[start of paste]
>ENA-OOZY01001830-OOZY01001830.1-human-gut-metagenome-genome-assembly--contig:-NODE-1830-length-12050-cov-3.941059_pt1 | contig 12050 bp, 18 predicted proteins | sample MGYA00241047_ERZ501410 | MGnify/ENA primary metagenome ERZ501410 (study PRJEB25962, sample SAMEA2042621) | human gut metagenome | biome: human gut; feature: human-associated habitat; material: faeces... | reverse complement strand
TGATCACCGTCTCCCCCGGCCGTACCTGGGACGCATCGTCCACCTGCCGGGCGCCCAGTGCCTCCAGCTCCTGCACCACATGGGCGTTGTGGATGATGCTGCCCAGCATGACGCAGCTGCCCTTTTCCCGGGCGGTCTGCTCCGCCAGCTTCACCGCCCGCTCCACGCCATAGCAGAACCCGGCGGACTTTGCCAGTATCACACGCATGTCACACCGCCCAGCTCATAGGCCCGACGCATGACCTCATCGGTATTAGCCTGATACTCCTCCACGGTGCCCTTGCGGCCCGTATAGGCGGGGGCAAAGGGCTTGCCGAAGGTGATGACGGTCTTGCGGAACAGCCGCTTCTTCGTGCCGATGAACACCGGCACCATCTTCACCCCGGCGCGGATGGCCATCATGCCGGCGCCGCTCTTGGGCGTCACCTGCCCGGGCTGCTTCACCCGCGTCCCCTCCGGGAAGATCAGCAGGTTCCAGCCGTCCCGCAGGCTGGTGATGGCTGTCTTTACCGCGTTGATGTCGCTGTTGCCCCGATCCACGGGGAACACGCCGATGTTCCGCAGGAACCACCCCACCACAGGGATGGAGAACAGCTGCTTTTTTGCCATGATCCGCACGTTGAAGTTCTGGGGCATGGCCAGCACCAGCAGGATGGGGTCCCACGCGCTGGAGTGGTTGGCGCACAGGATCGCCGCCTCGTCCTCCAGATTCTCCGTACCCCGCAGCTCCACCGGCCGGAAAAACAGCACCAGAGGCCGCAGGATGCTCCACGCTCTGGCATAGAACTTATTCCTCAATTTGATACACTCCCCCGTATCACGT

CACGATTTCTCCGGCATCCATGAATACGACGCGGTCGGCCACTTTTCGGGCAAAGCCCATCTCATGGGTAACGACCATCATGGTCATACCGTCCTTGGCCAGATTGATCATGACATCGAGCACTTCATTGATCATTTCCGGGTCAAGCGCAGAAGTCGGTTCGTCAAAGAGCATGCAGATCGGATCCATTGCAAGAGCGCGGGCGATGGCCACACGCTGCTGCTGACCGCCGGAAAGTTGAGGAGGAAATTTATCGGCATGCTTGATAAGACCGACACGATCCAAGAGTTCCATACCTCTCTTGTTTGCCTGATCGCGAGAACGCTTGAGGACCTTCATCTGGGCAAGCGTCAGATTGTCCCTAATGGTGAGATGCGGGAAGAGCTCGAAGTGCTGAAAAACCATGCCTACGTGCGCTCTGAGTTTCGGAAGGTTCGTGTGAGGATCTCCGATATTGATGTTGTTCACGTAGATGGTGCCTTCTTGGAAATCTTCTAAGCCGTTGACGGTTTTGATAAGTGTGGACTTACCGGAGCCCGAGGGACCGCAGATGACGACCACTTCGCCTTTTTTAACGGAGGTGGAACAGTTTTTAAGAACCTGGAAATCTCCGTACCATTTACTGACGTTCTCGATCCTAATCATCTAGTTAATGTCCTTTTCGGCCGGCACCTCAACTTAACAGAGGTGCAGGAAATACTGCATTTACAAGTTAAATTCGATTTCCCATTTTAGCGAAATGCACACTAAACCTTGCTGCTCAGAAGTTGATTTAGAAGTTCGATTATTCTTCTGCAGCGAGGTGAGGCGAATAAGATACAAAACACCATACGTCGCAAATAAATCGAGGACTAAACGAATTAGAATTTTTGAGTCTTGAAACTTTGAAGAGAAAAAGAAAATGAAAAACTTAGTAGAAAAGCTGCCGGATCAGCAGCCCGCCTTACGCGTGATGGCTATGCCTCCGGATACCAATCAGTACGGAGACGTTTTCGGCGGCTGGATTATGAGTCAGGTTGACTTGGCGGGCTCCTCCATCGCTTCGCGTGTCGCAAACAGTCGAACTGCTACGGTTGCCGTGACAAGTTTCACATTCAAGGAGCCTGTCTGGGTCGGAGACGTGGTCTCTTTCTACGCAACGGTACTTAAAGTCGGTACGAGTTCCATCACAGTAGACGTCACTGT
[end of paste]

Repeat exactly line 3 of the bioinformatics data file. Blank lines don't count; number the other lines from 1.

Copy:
CACGATTTCTCCGGCATCCATGAATACGACGCGGTCGGCCACTTTTCGGGCAAAGCCCATCTCATGGGTAACGACCATCATGGTCATACCGTCCTTGGCCAGATTGATCATGACATCGAGCACTTCATTGATCATTTCCGGGTCAAGCGCAGAAGTCGGTTCGTCAAAGAGCATGCAGATCGGATCCATTGCAAGAGCGCGGGCGATGGCCACACGCTGCTGCTGACCGCCGGAAAGTTGAGGAGGAAATTTATCGGCATGCTTGATAAGACCGACACGATCCAAGAGTTCCATACCTCTCTTGTTTGCCTGATCGCGAGAACGCTTGAGGACCTTCATCTGGGCAAGCGTCAGATTGTCCCTAATGGTGAGATGCGGGAAGAGCTCGAAGTGCTGAAAAACCATGCCTACGTGCGCTCTGAGTTTCGGAAGGTTCGTGTGAGGATCTCCGATATTGATGTTGTTCACGTAGATGGTGCCTTCTTGGAAATCTTCTAAGCCGTTGACGGTTTTGATAAGTGTGGACTTACCGGAGCCCGAGGGACCGCAGATGACGACCACTTCGCCTTTTTTAACGGAGGTGGAACAGTTTTTAAGAACCTGGAAATCTCCGTACCATTTACTGACGTTCTCGATCCTAATCATCTAGTTAATGTCCTTTTCGGCCGGCACCTCAACTTAACAGAGGTGCAGGAAATACTGCATTTACAAGTTAAATTCGATTTCCCATTTTAGCGAAATGCACACTAAACCTTGCTGCTCAGAAGTTGATTTAGAAGTTCGATTATTCTTCTGCAGCGAGGTGAGGCGAATAAGATACAAAACACCATACGTCGCAAATAAATCGAGGACTAAACGAATTAGAATTTTTGAGTCTTGAAACTTTGAAGAGAAAAAGAAAATGAAAAACTTAGTAGAAAAGCTGCCGGATCAGCAGCCCGCCTTACGCGTGATGGCTATGCCTCCGGATACCAATCAGTACGGAGACGTTTTCGGCGGCTGGATTATGAGTCAGGTTGACTTGGCGGGCTCCTCCATCGCTTCGCGTGTCGCAAACAGTCGAACTGCTACGGTTGCCGTGACAAGTTTCACATTCAAGGAGCCTGTCTGGGTCGGAGACGTGGTCTCTTTCTACGCAACGGTACTTAAAGTCGGTACGAGTTCCATCACAGTAGACGTCACTGT